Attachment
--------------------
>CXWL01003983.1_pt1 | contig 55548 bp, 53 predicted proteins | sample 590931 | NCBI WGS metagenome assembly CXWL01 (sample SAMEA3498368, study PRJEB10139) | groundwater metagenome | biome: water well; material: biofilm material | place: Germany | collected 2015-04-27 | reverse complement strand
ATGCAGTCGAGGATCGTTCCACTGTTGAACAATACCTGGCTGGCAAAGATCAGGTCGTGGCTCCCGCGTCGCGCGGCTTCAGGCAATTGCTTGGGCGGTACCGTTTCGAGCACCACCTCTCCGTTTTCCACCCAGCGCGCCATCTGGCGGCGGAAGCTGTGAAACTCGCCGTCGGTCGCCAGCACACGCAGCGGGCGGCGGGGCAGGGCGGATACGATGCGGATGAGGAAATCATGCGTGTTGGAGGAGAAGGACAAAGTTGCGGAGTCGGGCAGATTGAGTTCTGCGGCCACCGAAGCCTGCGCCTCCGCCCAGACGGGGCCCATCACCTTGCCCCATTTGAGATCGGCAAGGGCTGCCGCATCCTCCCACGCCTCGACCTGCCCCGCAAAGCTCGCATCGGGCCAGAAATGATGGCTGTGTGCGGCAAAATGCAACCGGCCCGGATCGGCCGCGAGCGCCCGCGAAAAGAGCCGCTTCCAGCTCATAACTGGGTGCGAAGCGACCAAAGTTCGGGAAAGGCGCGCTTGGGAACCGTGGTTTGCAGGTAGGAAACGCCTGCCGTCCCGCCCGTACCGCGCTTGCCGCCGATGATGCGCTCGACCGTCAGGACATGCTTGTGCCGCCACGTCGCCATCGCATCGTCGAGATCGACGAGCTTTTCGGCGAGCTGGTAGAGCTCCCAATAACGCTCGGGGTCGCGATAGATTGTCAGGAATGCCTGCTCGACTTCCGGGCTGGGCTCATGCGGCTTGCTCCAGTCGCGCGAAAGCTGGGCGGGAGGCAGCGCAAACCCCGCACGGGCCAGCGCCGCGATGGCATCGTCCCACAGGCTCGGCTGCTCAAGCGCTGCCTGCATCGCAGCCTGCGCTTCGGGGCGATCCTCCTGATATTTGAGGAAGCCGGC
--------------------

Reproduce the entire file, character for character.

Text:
>CXWL01003983.1_pt1 | contig 55548 bp, 53 predicted proteins | sample 590931 | NCBI WGS metagenome assembly CXWL01 (sample SAMEA3498368, study PRJEB10139) | groundwater metagenome | biome: water well; material: biofilm material | place: Germany | collected 2015-04-27 | reverse complement strand
ATGCAGTCGAGGATCGTTCCACTGTTGAACAATACCTGGCTGGCAAAGATCAGGTCGTGGCTCCCGCGTCGCGCGGCTTCAGGCAATTGCTTGGGCGGTACCGTTTCGAGCACCACCTCTCCGTTTTCCACCCAGCGCGCCATCTGGCGGCGGAAGCTGTGAAACTCGCCGTCGGTCGCCAGCACACGCAGCGGGCGGCGGGGCAGGGCGGATACGATGCGGATGAGGAAATCATGCGTGTTGGAGGAGAAGGACAAAGTTGCGGAGTCGGGCAGATTGAGTTCTGCGGCCACCGAAGCCTGCGCCTCCGCCCAGACGGGGCCCATCACCTTGCCCCATTTGAGATCGGCAAGGGCTGCCGCATCCTCCCACGCCTCGACCTGCCCCGCAAAGCTCGCATCGGGCCAGAAATGATGGCTGTGTGCGGCAAAATGCAACCGGCCCGGATCGGCCGCGAGCGCCCGCGAAAAGAGCCGCTTCCAGCTCATAACTGGGTGCGAAGCGACCAAAGTTCGGGAAAGGCGCGCTTGGGAACCGTGGTTTGCAGGTAGGAAACGCCTGCCGTCCCGCCCGTACCGCGCTTGCCGCCGATGATGCGCTCGACCGTCAGGACATGCTTGTGCCGCCACGTCGCCATCGCATCGTCGAGATCGACGAGCTTTTCGGCGAGCTGGTAGAGCTCCCAATAACGCTCGGGGTCGCGATAGATTGTCAGGAATGCCTGCTCGACTTCCGGGCTGGGCTCATGCGGCTTGCTCCAGTCGCGCGAAAGCTGGGCGGGAGGCAGCGCAAACCCCGCACGGGCCAGCGCCGCGATGGCATCGTCCCACAGGCTCGGCTGCTCAAGCGCTGCCTGCATCGCAGCCTGCGCTTCGGGGCGATCCTCCTGATATTTGAGGAAGCCGGC